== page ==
Users are in Africa and stakeholder is talking to me to design a system. It is a ecitizen system where users can apply for a passport, driving licence and other citizen related services. What usability methods i can follow to make it more usable.
I would first push back to the client on this and try to arrange access to some test users. This is critical to success, particularly in a scenario where you probably aren't familiar with the users' culture and have little idea about how they will respond to the system.
If this is not possible, I would:
- Try to learn as much as I can about the system users. In particular, I would try to find out about any other computer systems the users may use and how they work. Then you might at least have an idea of their expectations/ability.
- Use a different set of test users. Which will at least help you improve the design in a basic way, though not context-specific.
- Have someone try to stand in as a test user based on what you know about them.
- Plan for a bumpy roll out with problems, support issues, and requests for changes. Because even if you do your best it is still going to be very limiting.
Any user testing or user centered design is better than skipping it in general due the users being difficult to get access to. I worked in the defense industry in the past and while the distance to the user was pretty frustrating(geographical and security clearance), using the following alternatives gets you a step closer than giving up.
- Get a proxy - can you mail an ipad a laptop to someone with boots on the ground to hit your users? Can you get them to hit an remote desktop session from some community session? Can you just mail fax or send some paper protoypes to someone with boots on the ground near your users?
- Test other users. Can you get users similiar to these people? Maybe people who have went through the process in the past and now are living near you? If not test against any users NOT Familiar with the project, ie user testing against your QA people or Project Manager is silly because they have hints into what the workflows should do. Test against people who have never seen it before. Want something with a lower barrier of entry throw something simple on Amazons mechanical turk (ie should i do login screen 1, 2 or 3?).
- Ethnographic studies - [Read more about how to make the most of them here], however you may get this wrong and i would try to do the other things mentioned first.1
In short user testing is incredibly valuable. Hitting people who will use your product is the best, have similiar demographics is better, and testing anyone vs no one is better than nothing. Also the barrier of entry is not that great as One can get meaningful results from doing user testing on only 5 people.
This is a tough situation. Ideally, every product/application would have some type of research with target users that informs the design, but this isn't always possible. And it's much harder for a new product because there would be no existing analytical data. So, what to do then?
For the purposes of discussion, let's assume that you're working on a new product and won't be able to speak directly to target users.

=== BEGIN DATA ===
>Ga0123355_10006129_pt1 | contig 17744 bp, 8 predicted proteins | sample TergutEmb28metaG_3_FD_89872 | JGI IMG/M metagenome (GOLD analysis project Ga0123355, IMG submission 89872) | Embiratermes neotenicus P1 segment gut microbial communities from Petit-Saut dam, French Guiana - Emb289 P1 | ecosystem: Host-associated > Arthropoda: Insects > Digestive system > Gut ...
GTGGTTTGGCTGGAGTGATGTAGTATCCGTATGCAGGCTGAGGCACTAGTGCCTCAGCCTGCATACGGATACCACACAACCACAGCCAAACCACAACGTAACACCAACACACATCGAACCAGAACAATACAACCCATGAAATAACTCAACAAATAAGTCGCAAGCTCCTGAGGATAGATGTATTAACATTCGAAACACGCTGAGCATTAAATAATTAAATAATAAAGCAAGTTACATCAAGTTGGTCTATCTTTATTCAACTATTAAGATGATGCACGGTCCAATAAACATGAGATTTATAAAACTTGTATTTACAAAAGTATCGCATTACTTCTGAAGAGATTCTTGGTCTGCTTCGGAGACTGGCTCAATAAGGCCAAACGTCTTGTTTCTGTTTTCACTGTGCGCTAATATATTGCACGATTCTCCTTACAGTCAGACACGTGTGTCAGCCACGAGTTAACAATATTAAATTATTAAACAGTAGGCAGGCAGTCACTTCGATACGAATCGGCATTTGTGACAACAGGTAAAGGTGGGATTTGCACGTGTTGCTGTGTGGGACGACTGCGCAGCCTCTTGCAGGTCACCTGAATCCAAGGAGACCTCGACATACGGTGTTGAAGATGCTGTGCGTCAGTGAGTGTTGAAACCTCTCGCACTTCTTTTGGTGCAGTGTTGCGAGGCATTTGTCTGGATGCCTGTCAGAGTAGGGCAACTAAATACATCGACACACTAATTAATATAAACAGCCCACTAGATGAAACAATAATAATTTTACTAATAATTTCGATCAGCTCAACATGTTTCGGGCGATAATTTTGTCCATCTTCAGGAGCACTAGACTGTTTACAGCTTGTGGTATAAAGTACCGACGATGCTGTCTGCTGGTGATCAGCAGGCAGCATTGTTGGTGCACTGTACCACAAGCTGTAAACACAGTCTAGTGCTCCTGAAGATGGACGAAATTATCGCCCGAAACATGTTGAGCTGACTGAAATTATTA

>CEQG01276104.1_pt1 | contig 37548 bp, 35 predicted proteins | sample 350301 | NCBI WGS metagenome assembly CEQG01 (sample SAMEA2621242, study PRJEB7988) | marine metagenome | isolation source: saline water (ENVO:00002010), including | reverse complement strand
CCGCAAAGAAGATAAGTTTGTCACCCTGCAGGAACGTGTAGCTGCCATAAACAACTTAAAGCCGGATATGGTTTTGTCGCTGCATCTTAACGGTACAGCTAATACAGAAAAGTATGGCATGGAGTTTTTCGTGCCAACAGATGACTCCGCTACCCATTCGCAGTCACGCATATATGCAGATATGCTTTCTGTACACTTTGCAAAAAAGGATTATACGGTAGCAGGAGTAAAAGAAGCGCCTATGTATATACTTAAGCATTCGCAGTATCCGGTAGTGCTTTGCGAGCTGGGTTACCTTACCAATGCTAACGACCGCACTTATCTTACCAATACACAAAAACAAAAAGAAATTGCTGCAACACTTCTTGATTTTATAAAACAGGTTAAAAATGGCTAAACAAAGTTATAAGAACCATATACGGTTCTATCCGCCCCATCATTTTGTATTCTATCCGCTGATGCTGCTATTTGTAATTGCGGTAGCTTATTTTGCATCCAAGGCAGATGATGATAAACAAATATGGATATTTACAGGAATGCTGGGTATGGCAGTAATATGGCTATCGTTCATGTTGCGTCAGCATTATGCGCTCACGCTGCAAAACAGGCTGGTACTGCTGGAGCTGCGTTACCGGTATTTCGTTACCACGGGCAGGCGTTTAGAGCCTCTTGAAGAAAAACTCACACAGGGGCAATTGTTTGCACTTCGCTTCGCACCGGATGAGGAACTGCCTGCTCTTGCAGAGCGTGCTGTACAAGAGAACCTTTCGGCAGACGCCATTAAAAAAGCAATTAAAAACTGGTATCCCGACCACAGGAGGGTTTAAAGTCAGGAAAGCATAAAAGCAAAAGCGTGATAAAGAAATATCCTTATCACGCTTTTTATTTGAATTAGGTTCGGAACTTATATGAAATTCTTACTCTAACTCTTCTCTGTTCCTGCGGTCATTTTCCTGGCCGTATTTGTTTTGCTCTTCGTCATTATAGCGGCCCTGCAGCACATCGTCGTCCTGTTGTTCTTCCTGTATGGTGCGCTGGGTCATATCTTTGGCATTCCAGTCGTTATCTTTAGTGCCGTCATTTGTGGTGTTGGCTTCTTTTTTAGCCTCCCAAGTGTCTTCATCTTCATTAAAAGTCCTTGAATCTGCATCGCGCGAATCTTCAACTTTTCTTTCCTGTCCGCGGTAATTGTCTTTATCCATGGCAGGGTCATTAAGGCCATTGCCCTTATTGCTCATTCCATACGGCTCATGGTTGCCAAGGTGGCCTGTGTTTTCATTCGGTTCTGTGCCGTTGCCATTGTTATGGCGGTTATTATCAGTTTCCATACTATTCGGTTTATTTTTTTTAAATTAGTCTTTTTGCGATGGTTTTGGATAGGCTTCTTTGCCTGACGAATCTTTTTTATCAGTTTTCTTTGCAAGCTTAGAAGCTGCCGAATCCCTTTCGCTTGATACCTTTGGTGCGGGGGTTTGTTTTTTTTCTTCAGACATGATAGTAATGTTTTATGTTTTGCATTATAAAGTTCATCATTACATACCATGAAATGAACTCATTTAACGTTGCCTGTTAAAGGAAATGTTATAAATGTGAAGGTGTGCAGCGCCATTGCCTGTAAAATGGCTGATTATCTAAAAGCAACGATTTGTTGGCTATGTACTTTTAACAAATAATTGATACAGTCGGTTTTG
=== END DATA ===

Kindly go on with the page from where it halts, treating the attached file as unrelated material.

Step One: In-depth Stakeholder Interviews Start with interviewing as many stakeholders as you can. The crux of these interviews will be to identify the problems they want to solve, not their idealized solutions. For example, since they want a digital ecitizen service, ask detailed questions around the reasoning, what they hope to accomplish, where the idea came from, etc.
At the end of your interviews, you should be able to accurately describe the problems they want to solve, who they want to target (audience), the business goals, and, possibly, what they feel success would be. More information on stakeholder interviews.
Step Two: Secondary Research Just because you can't talk directly to your target audience doesn't mean you can't find valuable information about them. In order to obtain good information, have a detailed view of who you are trying to target. For example, "everyone in Kenya who needs to update their identification" is far too broad to understand the nuances needed. Something along the lines of "18 - 30 year old Kenyans who have high familiarity with the internet - use [x] times per day/week" gets you in a better place to create a targeted design.
Research public information on demographic information, such as rate of internet usage, technological devices, as well as restraints, will help inform bigger design decisions. For example, if you find that your target audience is often in areas without constant internet access, the ability to fill out forms offline and upload them later may be important.
Step Three: Web Standards Understanding user and technological constraints (device, internet access, development stack, etc.) will help you determine the UI patterns needed. Applications are often heavy on inputs and forms. I suggest consulting LukeW - both his book (Web Form Design) and blog posts about mobile form standards.
Step 4: Test If you can find participants that might somewhat match your target audience, then fantastic. If not, still test your design. Using something like Usertesting.com would allow you to, at the very least, get different perspectives.
Just do usability testing with regular users rather than those trained in your particular domain. Ordinary humans uncover usability issues as well as your particular audience. Have them take on a role and perform common tasks as they think aloud.
There might be some types of issues that non-experts won't find, like flaws in labeling and proprietary procedures. But in most systems I've seen the main problems are those generic usability problems that non-experts can discover.